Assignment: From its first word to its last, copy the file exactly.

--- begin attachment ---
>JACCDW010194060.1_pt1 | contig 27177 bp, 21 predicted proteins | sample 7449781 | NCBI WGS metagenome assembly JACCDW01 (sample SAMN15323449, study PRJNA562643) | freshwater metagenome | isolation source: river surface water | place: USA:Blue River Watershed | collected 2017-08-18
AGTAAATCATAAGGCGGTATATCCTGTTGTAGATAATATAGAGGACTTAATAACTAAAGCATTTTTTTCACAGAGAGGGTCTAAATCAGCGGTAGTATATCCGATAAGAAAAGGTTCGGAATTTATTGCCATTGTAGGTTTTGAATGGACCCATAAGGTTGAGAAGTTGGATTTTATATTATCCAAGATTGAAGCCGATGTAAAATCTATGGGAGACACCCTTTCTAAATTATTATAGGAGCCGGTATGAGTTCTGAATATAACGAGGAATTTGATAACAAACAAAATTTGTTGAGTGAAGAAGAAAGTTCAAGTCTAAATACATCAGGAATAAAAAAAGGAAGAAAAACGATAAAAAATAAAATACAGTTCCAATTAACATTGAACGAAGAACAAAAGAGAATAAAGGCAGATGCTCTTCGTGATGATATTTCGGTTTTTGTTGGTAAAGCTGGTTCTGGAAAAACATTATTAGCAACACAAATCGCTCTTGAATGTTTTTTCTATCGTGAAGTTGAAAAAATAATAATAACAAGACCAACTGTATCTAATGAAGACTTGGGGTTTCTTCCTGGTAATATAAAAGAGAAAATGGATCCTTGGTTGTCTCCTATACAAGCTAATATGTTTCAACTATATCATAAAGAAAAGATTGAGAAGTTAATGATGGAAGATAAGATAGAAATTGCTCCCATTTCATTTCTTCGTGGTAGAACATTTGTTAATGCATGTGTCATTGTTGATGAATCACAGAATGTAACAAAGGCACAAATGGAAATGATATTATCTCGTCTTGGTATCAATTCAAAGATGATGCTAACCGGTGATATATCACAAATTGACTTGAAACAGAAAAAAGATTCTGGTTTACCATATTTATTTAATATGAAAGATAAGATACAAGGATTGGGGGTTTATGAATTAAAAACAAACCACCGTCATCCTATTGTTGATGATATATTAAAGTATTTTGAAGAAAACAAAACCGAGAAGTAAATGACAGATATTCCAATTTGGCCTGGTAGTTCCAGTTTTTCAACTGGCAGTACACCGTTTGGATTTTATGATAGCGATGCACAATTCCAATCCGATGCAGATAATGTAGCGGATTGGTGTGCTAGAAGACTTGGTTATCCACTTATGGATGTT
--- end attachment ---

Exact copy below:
>JACCDW010194060.1_pt1 | contig 27177 bp, 21 predicted proteins | sample 7449781 | NCBI WGS metagenome assembly JACCDW01 (sample SAMN15323449, study PRJNA562643) | freshwater metagenome | isolation source: river surface water | place: USA:Blue River Watershed | collected 2017-08-18
AGTAAATCATAAGGCGGTATATCCTGTTGTAGATAATATAGAGGACTTAATAACTAAAGCATTTTTTTCACAGAGAGGGTCTAAATCAGCGGTAGTATATCCGATAAGAAAAGGTTCGGAATTTATTGCCATTGTAGGTTTTGAATGGACCCATAAGGTTGAGAAGTTGGATTTTATATTATCCAAGATTGAAGCCGATGTAAAATCTATGGGAGACACCCTTTCTAAATTATTATAGGAGCCGGTATGAGTTCTGAATATAACGAGGAATTTGATAACAAACAAAATTTGTTGAGTGAAGAAGAAAGTTCAAGTCTAAATACATCAGGAATAAAAAAAGGAAGAAAAACGATAAAAAATAAAATACAGTTCCAATTAACATTGAACGAAGAACAAAAGAGAATAAAGGCAGATGCTCTTCGTGATGATATTTCGGTTTTTGTTGGTAAAGCTGGTTCTGGAAAAACATTATTAGCAACACAAATCGCTCTTGAATGTTTTTTCTATCGTGAAGTTGAAAAAATAATAATAACAAGACCAACTGTATCTAATGAAGACTTGGGGTTTCTTCCTGGTAATATAAAAGAGAAAATGGATCCTTGGTTGTCTCCTATACAAGCTAATATGTTTCAACTATATCATAAAGAAAAGATTGAGAAGTTAATGATGGAAGATAAGATAGAAATTGCTCCCATTTCATTTCTTCGTGGTAGAACATTTGTTAATGCATGTGTCATTGTTGATGAATCACAGAATGTAACAAAGGCACAAATGGAAATGATATTATCTCGTCTTGGTATCAATTCAAAGATGATGCTAACCGGTGATATATCACAAATTGACTTGAAACAGAAAAAAGATTCTGGTTTACCATATTTATTTAATATGAAAGATAAGATACAAGGATTGGGGGTTTATGAATTAAAAACAAACCACCGTCATCCTATTGTTGATGATATATTAAAGTATTTTGAAGAAAACAAAACCGAGAAGTAAATGACAGATATTCCAATTTGGCCTGGTAGTTCCAGTTTTTCAACTGGCAGTACACCGTTTGGATTTTATGATAGCGATGCACAATTCCAATCCGATGCAGATAATGTAGCGGATTGGTGTGCTAGAAGACTTGGTTATCCACTTATGGATGTT